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Classical Arancine
Arancine from Ragusa zone (South-Eastern Sicily)

Arancini or arancine are fried (or, less commonly, baked) rice balls coated with breadcrumbs, said to have originated in Sicily in the 10th century.[1] Arancini are usually filled with ragù (meat sauce), tomato sauce, mozzarella, and/or peas.

The main type of arancino sold in Sicilian cafes are arancini con ragù, which typically consist of meat, peas, rice and mozzarella. Many cafes also offer arancini con burro (arancini with butter), or specialty arancini, such as arancini con funghi (mushrooms) and arancini con melanzane (eggplant).

The name derives from the food's shape and color, which is reminiscent of an orange (the Italian word for orange is arancia, and in Sicilian, arancici means "little oranges"). Arancini is masculine plural, the singular is arancino (or in Sicilian arancinu). In some parts of Sicily, the feminine plural, arancine, is common.[1]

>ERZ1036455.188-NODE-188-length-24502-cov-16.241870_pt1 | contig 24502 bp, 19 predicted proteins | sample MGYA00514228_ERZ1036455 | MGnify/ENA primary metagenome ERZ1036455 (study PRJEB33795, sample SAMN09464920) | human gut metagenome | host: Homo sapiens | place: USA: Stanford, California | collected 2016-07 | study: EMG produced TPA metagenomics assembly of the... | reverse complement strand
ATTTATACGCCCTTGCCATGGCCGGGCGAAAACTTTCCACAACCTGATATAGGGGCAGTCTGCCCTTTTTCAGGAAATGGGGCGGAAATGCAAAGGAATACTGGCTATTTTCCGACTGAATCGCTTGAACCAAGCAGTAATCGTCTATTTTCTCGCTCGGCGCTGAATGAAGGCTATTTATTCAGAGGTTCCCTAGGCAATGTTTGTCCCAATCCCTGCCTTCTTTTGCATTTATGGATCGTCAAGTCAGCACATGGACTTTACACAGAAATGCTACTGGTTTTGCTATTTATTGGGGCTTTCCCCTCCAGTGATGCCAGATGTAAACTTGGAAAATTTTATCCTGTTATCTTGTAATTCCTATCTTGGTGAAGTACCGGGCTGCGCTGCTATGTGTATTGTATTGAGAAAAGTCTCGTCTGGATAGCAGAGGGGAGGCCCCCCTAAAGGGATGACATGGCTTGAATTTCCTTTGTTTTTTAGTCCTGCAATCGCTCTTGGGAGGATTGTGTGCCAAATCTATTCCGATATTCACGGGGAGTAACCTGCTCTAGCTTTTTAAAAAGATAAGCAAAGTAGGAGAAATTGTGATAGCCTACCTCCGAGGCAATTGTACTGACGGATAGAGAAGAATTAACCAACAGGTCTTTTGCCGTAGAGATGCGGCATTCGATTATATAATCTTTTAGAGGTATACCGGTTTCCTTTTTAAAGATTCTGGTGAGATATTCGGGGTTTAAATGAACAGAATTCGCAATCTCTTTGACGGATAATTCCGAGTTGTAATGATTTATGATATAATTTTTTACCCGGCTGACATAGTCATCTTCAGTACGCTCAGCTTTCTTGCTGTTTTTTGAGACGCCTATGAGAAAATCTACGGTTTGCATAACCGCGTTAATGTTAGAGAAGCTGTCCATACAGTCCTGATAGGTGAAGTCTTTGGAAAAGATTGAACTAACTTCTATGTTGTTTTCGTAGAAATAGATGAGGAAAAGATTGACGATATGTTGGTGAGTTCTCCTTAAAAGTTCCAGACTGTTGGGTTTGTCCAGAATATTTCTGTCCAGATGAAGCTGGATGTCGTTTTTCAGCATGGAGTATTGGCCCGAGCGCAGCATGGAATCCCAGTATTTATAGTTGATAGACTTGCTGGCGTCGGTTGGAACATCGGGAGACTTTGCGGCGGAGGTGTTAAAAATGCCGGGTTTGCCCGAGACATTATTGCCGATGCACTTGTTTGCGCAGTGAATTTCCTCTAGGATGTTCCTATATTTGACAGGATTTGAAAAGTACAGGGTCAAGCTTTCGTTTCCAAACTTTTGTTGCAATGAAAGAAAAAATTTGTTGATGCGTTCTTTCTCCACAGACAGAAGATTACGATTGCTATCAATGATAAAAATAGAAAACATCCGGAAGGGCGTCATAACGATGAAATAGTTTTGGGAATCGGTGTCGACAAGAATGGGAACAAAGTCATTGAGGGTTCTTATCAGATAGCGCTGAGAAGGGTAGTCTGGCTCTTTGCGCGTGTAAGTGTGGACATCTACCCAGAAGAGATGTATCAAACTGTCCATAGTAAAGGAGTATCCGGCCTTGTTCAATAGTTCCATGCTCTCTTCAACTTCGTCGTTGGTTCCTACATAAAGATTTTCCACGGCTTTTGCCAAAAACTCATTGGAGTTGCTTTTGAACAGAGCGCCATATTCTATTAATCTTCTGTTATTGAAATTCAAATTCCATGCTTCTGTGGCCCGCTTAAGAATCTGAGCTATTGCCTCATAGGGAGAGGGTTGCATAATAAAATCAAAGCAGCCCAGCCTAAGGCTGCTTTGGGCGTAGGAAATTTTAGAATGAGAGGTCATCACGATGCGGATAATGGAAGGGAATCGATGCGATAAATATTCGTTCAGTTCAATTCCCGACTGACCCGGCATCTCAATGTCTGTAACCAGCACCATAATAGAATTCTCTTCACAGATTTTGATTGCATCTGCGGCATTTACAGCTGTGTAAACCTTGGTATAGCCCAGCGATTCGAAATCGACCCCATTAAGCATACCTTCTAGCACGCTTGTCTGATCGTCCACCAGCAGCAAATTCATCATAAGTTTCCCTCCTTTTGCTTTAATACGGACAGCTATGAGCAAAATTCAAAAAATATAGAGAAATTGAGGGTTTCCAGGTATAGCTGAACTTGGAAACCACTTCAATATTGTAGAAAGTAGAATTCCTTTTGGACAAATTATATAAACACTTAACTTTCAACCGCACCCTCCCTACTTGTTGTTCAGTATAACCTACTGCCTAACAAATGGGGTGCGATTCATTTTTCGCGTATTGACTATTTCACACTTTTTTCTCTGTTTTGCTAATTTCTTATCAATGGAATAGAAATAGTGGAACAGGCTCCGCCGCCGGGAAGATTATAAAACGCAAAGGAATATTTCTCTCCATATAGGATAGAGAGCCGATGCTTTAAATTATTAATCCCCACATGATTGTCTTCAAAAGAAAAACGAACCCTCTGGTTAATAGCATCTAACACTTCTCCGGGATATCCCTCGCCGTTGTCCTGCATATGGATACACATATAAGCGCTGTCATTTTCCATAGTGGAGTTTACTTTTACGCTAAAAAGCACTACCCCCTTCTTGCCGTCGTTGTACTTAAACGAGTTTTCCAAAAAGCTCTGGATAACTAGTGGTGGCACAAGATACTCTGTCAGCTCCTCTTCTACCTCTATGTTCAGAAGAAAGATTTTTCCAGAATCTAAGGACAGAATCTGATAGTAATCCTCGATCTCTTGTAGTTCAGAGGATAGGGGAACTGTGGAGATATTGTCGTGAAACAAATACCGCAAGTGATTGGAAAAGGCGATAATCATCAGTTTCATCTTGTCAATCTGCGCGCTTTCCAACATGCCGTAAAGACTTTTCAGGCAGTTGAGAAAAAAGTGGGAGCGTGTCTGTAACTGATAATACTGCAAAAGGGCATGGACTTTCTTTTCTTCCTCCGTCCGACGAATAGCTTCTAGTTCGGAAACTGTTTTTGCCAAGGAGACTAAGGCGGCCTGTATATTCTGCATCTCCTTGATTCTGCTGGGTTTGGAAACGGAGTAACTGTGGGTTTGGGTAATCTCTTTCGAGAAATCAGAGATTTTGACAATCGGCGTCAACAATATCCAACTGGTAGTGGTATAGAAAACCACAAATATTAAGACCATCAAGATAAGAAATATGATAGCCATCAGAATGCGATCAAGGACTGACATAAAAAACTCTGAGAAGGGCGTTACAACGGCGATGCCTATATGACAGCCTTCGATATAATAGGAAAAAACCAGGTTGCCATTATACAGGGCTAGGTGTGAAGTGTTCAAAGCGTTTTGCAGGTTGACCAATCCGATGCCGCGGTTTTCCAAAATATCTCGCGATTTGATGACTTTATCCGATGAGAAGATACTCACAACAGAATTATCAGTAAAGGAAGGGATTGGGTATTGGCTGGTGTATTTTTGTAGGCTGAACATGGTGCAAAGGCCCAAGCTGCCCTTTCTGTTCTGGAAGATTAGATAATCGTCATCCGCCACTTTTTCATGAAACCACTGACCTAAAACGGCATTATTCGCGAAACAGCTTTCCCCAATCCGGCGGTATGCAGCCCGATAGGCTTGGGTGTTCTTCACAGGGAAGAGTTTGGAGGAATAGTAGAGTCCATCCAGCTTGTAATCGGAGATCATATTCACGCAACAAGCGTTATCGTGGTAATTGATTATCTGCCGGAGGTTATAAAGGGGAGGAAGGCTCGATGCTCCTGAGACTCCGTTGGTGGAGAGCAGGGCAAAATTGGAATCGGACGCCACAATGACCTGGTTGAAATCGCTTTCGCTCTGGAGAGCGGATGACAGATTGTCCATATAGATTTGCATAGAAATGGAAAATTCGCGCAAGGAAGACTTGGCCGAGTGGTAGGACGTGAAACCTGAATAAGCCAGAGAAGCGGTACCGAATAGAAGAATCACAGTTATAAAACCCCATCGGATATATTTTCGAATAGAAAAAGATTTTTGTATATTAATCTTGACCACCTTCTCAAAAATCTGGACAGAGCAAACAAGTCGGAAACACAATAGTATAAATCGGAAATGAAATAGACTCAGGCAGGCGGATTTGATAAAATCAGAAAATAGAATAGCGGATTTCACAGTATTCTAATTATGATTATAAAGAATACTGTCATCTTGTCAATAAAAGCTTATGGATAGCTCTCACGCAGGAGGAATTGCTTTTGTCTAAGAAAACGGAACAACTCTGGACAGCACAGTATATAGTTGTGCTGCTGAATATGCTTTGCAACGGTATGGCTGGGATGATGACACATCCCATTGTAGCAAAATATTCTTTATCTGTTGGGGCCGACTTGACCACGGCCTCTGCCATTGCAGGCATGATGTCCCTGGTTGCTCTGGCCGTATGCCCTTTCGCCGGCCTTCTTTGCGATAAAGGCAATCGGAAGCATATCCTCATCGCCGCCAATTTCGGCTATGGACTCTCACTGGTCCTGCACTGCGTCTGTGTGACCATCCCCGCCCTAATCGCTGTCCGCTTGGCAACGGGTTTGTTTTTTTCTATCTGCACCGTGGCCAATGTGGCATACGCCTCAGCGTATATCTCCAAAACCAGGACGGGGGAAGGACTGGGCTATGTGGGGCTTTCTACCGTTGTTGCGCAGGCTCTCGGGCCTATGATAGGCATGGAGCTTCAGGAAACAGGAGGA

There are a number of local variants that differ in filling and shape.

In Roman cuisine, supplì are similar, but commonly filled with cheese. In Naples, rice balls are called palline di riso.[1]

In popular culture

In Italian literature, Inspector Montalbano, the main character of Andrea Camilleri's novels, is a well-known lover of arancini and he has contributed to making this dish known outside of Italy.

References

  1. ^ a b c Zeldes, Leah A. (Oct. 21, 2009). "Eat This! Arancini, great balls of flavor from Sicily". Dining Chicago. Chicago's Restaurant & Entertainment Guide, Inc.. http://blog.diningchicago.com/2009/10/21/eat-this-arancini-great-balls-of-flavor-from-sicily/. Retrieved Oct. 23, 2009.  

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